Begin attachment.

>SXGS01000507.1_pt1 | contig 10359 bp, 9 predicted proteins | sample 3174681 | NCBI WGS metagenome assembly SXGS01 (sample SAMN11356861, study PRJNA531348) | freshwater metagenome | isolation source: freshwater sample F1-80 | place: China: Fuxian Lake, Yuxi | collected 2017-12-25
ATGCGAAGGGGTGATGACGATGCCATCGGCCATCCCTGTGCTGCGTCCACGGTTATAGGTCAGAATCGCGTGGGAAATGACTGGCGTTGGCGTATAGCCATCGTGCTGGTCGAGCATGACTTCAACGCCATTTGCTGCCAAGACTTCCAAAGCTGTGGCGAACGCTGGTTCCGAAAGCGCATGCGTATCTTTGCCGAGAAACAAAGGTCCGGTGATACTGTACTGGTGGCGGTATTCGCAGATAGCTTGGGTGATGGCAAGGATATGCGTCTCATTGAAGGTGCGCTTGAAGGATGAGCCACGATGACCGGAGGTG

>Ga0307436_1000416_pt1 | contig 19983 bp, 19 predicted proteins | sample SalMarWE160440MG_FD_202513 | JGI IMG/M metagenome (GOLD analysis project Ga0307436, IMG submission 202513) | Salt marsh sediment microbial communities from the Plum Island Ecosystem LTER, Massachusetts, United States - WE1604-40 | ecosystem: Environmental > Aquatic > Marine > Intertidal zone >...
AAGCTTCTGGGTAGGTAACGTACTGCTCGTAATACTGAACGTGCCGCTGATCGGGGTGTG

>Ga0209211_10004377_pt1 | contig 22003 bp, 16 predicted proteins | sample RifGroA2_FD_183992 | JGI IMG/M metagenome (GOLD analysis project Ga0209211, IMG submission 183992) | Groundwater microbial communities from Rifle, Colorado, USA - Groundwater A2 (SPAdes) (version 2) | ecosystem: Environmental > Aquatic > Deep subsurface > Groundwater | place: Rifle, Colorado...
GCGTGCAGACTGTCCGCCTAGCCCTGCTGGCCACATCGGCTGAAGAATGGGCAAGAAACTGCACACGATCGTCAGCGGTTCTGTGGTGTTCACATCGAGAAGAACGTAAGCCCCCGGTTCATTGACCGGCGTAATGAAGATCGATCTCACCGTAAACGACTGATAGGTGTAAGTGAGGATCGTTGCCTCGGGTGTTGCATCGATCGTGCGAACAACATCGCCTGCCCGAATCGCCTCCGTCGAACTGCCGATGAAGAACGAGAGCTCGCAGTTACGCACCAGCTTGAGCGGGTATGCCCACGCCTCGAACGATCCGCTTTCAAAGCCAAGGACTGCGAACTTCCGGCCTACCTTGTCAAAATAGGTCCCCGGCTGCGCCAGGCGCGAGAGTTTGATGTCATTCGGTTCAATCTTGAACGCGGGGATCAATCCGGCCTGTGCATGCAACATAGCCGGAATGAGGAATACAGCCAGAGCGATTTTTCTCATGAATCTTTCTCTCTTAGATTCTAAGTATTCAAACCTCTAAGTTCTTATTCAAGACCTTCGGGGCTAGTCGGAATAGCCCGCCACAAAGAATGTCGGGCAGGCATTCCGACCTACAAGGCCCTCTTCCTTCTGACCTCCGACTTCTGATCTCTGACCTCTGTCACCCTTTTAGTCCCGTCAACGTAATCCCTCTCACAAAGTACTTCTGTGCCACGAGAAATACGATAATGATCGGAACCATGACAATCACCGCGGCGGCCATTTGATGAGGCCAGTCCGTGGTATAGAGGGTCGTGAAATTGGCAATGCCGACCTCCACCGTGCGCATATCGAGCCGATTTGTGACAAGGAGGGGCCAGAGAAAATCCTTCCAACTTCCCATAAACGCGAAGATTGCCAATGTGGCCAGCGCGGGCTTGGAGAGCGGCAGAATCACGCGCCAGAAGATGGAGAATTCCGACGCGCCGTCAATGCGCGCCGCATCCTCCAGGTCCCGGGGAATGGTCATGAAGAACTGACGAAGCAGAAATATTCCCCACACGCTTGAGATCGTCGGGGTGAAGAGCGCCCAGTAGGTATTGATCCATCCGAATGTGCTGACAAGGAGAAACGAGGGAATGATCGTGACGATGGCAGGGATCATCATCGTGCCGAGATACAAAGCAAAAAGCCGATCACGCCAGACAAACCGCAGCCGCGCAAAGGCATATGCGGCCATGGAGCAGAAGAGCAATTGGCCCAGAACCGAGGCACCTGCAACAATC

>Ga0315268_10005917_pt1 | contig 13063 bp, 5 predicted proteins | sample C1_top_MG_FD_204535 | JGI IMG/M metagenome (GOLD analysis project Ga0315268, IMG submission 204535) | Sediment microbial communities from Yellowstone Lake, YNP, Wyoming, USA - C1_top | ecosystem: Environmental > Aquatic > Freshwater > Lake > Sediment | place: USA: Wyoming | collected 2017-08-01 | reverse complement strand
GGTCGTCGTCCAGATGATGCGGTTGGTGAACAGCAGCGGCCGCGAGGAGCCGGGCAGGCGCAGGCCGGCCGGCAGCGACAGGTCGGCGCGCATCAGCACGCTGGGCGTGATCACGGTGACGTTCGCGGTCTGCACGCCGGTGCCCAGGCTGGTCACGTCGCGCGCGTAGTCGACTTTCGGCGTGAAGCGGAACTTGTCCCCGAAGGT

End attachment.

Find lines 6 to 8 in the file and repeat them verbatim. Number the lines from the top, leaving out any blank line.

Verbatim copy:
GCGTGCAGACTGTCCGCCTAGCCCTGCTGGCCACATCGGCTGAAGAATGGGCAAGAAACTGCACACGATCGTCAGCGGTTCTGTGGTGTTCACATCGAGAAGAACGTAAGCCCCCGGTTCATTGACCGGCGTAATGAAGATCGATCTCACCGTAAACGACTGATAGGTGTAAGTGAGGATCGTTGCCTCGGGTGTTGCATCGATCGTGCGAACAACATCGCCTGCCCGAATCGCCTCCGTCGAACTGCCGATGAAGAACGAGAGCTCGCAGTTACGCACCAGCTTGAGCGGGTATGCCCACGCCTCGAACGATCCGCTTTCAAAGCCAAGGACTGCGAACTTCCGGCCTACCTTGTCAAAATAGGTCCCCGGCTGCGCCAGGCGCGAGAGTTTGATGTCATTCGGTTCAATCTTGAACGCGGGGATCAATCCGGCCTGTGCATGCAACATAGCCGGAATGAGGAATACAGCCAGAGCGATTTTTCTCATGAATCTTTCTCTCTTAGATTCTAAGTATTCAAACCTCTAAGTTCTTATTCAAGACCTTCGGGGCTAGTCGGAATAGCCCGCCACAAAGAATGTCGGGCAGGCATTCCGACCTACAAGGCCCTCTTCCTTCTGACCTCCGACTTCTGATCTCTGACCTCTGTCACCCTTTTAGTCCCGTCAACGTAATCCCTCTCACAAAGTACTTCTGTGCCACGAGAAATACGATAATGATCGGAACCATGACAATCACCGCGGCGGCCATTTGATGAGGCCAGTCCGTGGTATAGAGGGTCGTGAAATTGGCAATGCCGACCTCCACCGTGCGCATATCGAGCCGATTTGTGACAAGGAGGGGCCAGAGAAAATCCTTCCAACTTCCCATAAACGCGAAGATTGCCAATGTGGCCAGCGCGGGCTTGGAGAGCGGCAGAATCACGCGCCAGAAGATGGAGAATTCCGACGCGCCGTCAATGCGCGCCGCATCCTCCAGGTCCCGGGGAATGGTCATGAAGAACTGACGAAGCAGAAATATTCCCCACACGCTTGAGATCGTCGGGGTGAAGAGCGCCCAGTAGGTATTGATCCATCCGAATGTGCTGACAAGGAGAAACGAGGGAATGATCGTGACGATGGCAGGGATCATCATCGTGCCGAGATACAAAGCAAAAAGCCGATCACGCCAGACAAACCGCAGCCGCGCAAAGGCATATGCGGCCATGGAGCAGAAGAGCAATTGGCCCAGAACCGAGGCACCTGCAACAATC

>Ga0315268_10005917_pt1 | contig 13063 bp, 5 predicted proteins | sample C1_top_MG_FD_204535 | JGI IMG/M metagenome (GOLD analysis project Ga0315268, IMG submission 204535) | Sediment microbial communities from Yellowstone Lake, YNP, Wyoming, USA - C1_top | ecosystem: Environmental > Aquatic > Freshwater > Lake > Sediment | place: USA: Wyoming | collected 2017-08-01 | reverse complement strand
GGTCGTCGTCCAGATGATGCGGTTGGTGAACAGCAGCGGCCGCGAGGAGCCGGGCAGGCGCAGGCCGGCCGGCAGCGACAGGTCGGCGCGCATCAGCACGCTGGGCGTGATCACGGTGACGTTCGCGGTCTGCACGCCGGTGCCCAGGCTGGTCACGTCGCGCGCGTAGTCGACTTTCGGCGTGAAGCGGAACTTGTCCCCGAAGGT